So then I added five categories (which ranged from general such as travel to overly specific such as luxury travel, just to make it more ridiculous because I don’t trust brands to know what they’re looking for in a blogger anyway), and after all that hassle I finally got to the part where I could see what sort of campaigns they offered.
Aside from a campaign to spread the good word about Activate by Bloglovin’ (in which I am not participating, strangely), there was one campaign.
Just the one.
And before anyone says “maybe you didn’t qualify to see the others” this campaign was so woefully inappropriate to my blog that it was very clear it was actually the only campaign on offer. In their defense it was extremely well paid at $500.
It was a campaign requiring “Southern Bloggers” (yeah, the company was so clueless they didn’t seem to understand that every country in the world has a south not just America) and when you clicked on it, they actually wanted bloggers from a handful of specific states to invent recipes using their food. The food in question? Something that you put on pork. As someone with multiple allergies I had to conclude that this Activate By Bloglovin’ is not set up with any kind of respect to the bloggers, it’s designed to boost your ego only so they get more brands working with them. Because if you feel like an influencer, Activate by Bloglovin’ can sell the idea that you’re an influencer and get lots of money from brands paying Bloglovin’ to access their database of “influencers.” As a blogger, you’re just an entry on a list to make the popular bloggers look more popular than they really are. Which was the fatal flaw with Bloglovin’s original purpose. It’s basically a way to monetize Bloglovin’ which is effectively a social pyramid scheme.
Of course Bloglovin’ are the people making all the money out of this. I already knew that. We the bloggers are just the tins of beans on the shelf, the brands with their paid posts are the shoppers, and Activate by Bloglovin’ is trying to get them to spend as much money as possible. They don’t care if you never get a PR campaign. They don’t care if the brands are giving you dangerous products or are asking you to lie and say the advertisement they want you to post is actually a guest post. They don’t even care if the brand ends up spending a lot of money on a blog that no-one reads (but has a lot of likes on their Facebook page) and no-one buys more of their products as a result of the paid post. Activate By Bloglovin’ (and similar companies like Brandbacker, although this review is NOT about Brandbacker who by all accounts are competent) get money from the brands and PR companies to find them some bloggers and that’s it. Which would be fine if they were transparent about that instead of making out they have accurate analytics and only matched the most appropriate bloggers with campaigns which is clearly untrue. It’s like the marketers at Activate by Bloglovin’ read about the concept of a unique selling point and missed the part where they actually need to deliver results in order to get repeat business. With the model they’re using, they just can’t deliver those results to brands. If you’re wondering how to find someone to write a paid post for you, this really isn’t the best way to do it.
As a tin of beans, I demand to be treated with respect, and I dislike having a label all over me telling anyone walking past my full name, where I live, my email’s password (Google Plus, Gmail and Youtube use the same password, I would NEVER authorise a money driven app to get that password), my phone number…. These companies that want you to review their products are just direct marketers (those people who also put leaflets through your door and email you about casinos) with a new audience – you, the blogger. I spend most of my life trying to avoid spam, why would I invite it into my life by giving these people all of my contact details?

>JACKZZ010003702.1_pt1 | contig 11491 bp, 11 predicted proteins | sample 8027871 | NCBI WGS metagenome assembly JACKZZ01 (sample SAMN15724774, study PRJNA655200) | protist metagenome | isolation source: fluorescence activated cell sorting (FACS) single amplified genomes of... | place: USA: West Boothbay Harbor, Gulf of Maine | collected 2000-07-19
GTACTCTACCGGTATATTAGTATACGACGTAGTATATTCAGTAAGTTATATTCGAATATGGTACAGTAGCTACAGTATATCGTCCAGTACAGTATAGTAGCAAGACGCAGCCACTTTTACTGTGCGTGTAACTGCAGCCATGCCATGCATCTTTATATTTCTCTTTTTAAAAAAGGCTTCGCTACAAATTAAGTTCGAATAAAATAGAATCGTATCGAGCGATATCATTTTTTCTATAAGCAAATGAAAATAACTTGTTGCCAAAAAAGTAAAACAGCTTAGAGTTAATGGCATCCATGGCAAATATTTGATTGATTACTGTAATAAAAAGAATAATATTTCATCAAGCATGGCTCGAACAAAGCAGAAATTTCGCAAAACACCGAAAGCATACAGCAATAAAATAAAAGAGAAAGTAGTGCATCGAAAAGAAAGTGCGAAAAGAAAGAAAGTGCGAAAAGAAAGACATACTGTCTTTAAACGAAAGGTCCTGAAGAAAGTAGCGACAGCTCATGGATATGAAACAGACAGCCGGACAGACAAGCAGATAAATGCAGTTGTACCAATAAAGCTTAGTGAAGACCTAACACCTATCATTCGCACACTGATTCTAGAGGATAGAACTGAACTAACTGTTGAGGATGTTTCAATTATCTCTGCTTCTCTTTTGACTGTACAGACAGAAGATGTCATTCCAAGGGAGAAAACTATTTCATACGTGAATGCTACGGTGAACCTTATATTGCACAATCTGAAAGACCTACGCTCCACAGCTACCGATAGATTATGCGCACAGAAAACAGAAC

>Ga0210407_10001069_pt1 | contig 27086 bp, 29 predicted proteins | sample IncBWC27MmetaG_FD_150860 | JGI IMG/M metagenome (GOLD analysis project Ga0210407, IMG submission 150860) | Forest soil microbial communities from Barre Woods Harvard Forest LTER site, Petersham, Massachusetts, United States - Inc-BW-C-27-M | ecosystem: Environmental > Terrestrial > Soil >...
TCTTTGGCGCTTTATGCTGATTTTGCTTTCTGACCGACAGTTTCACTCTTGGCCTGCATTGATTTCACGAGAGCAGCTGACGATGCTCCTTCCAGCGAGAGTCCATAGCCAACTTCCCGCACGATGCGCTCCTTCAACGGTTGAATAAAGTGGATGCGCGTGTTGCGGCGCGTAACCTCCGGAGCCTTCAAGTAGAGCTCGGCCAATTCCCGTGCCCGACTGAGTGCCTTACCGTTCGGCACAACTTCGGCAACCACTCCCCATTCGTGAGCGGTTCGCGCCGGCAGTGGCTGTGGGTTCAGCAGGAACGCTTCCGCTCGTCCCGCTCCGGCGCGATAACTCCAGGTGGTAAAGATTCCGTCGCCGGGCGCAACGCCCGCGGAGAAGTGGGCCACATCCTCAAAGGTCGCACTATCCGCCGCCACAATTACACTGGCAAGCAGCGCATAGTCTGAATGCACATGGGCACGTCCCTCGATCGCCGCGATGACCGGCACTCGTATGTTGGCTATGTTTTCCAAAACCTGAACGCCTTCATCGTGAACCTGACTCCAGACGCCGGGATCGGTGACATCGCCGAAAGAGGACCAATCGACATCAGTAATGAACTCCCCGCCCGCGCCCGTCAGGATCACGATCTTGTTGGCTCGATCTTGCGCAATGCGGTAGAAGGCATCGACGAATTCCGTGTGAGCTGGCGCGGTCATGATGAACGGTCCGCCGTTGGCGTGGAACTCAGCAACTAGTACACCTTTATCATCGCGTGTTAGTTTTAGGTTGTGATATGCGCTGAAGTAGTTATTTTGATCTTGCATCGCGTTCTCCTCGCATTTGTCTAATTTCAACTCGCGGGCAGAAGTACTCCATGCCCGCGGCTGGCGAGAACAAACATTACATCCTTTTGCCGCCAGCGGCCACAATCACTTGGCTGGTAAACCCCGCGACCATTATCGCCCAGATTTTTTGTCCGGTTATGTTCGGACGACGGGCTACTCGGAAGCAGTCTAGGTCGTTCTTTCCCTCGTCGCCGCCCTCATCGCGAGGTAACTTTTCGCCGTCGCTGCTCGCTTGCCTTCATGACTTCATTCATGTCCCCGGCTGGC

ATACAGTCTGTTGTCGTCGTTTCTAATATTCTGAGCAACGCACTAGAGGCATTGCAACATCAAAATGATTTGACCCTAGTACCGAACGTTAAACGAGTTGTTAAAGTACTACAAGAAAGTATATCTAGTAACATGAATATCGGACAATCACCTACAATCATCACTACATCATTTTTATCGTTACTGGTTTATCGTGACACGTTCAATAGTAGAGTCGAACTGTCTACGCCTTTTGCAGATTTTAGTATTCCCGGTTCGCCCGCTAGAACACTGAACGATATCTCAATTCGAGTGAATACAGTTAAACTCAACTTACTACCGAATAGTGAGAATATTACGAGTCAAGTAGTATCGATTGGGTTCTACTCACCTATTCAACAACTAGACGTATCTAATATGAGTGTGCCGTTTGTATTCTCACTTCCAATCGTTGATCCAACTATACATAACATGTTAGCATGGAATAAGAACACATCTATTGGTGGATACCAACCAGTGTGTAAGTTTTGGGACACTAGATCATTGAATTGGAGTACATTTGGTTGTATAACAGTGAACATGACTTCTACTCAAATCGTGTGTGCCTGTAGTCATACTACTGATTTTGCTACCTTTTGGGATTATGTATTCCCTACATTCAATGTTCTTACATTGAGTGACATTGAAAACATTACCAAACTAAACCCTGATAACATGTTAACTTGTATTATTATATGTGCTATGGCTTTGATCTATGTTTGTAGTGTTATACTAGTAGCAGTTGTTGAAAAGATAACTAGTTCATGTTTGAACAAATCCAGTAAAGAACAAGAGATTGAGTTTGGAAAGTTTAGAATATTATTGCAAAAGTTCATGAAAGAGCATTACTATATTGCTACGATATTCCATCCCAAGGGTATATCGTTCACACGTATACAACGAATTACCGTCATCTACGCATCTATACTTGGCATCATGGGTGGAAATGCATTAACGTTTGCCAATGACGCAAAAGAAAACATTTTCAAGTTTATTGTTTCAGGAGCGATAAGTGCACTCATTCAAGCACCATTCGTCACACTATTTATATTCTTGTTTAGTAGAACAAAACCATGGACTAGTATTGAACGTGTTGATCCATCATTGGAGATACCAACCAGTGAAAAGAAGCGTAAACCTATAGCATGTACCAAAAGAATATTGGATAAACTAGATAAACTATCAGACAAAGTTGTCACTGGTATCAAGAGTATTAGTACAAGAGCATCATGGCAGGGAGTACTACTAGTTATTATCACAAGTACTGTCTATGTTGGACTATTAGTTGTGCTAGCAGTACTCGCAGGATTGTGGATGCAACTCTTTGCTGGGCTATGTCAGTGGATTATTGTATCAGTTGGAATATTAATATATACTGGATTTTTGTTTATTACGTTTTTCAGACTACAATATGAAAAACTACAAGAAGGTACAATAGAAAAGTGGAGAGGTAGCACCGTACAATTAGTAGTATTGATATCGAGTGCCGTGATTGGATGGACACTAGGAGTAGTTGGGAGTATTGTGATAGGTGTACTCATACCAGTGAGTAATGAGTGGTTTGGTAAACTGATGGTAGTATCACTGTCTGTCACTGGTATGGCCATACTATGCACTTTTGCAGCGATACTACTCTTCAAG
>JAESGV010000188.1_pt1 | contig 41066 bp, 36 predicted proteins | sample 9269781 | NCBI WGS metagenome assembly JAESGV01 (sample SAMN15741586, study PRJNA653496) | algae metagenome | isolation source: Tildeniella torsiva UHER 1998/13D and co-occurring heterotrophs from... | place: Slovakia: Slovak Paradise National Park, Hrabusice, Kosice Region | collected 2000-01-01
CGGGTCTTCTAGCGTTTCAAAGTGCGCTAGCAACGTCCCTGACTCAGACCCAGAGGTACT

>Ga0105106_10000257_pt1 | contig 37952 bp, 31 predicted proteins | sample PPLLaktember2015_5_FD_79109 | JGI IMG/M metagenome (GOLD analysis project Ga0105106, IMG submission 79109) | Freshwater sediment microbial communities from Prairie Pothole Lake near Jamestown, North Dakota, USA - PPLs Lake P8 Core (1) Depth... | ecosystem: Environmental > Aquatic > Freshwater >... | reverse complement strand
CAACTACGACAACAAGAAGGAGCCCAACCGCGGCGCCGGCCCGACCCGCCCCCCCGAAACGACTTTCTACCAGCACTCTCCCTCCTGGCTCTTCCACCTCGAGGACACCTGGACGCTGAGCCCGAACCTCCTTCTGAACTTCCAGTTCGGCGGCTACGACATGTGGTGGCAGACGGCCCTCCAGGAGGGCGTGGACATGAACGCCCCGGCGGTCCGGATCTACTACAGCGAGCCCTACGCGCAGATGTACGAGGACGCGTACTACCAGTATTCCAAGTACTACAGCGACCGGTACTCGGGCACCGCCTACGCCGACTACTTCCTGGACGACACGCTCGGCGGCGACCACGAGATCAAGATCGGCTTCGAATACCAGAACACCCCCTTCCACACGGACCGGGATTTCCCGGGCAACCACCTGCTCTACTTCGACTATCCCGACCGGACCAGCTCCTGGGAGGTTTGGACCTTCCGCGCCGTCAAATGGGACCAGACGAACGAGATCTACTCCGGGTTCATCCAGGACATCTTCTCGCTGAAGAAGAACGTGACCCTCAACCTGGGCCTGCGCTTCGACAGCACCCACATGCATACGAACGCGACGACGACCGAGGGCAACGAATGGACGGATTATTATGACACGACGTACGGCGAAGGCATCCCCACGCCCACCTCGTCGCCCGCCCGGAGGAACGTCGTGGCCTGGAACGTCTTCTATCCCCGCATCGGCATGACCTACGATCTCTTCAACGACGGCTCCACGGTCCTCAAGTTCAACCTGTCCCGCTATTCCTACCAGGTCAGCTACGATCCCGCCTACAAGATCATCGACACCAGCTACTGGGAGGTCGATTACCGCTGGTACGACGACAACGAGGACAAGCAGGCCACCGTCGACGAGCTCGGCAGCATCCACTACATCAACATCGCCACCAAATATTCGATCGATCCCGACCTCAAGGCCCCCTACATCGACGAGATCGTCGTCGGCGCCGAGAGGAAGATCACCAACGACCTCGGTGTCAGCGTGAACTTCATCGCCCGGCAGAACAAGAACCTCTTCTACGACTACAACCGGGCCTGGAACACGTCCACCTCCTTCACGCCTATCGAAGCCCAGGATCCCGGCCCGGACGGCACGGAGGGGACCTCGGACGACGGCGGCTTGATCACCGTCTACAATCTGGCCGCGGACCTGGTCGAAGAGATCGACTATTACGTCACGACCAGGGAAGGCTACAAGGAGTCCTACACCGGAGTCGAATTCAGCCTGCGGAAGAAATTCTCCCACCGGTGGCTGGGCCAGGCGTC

What it comes down to is trust. I don’t trust a site that was clunky and slow-loading and whose marketing spiel is packed with distortions aimed at getting brands to spend lots of money on incompetent bloggers. I don’t trust a site that demands my passwords and expects permission to follow, unfollow post and delete posts using my social media account. I don’t trust a site that has turned blogging into a popularity contest and is now trying to monetize that. I don’t trust a site that demands overly specific information about my blogging niche then lets me apply for any old crap. There is nothing in this process that makes monetizing your blog quick, easy or even certain. Not only that, but it’s really only aimed at beauty and lifestyle bloggers anyway, which they could have specified in their email and saved me a lot of time and effort with being predominantly a TRAVEL blogger and wanting to write about TRAVEL. Speaking of which, why is it that you’re allowed to add 5 categories in “Activate By Bloglovin” but in actual “Bloglovin'” where people follow you (oh, I’m sorry, I meant “endorse” you), you are stuck with one category even if you blog about more than one thing?!
The best part of the whole thing is that once you’ve signed up, you can’t un-sign up or delete your account, there literally isn’t an option for this. I’m sort of hoping they’ll read this and delete my Bloglovin’ and Activate by Bloglovin’ accounts so I never have to hear from them again, to be perfectly honest. PR and paid post aggregation companies don’t tend to like people who give genuinely honest reviews.
Which leads me to the conclusion that either Activate By Bloglovin’ is a harmless site that’s just woefully incompetent (like those inexperienced managers at job interviews who still believe that they can make a hiring decision based on whether you accept a drink from them or not), in which case I don’t want to throw my fortune in with them, or they’re collecting highly personal data from bloggers so they can sell it, in which case I REALLY don’t want any part of this. Either way, for me personally it’s an absolute waste of time.
I think I’ll stick with my affiliate links.
This review was written from an email invitation sent by Activate By Bloglovin’. All opinions on this service are, quite obviously, my own.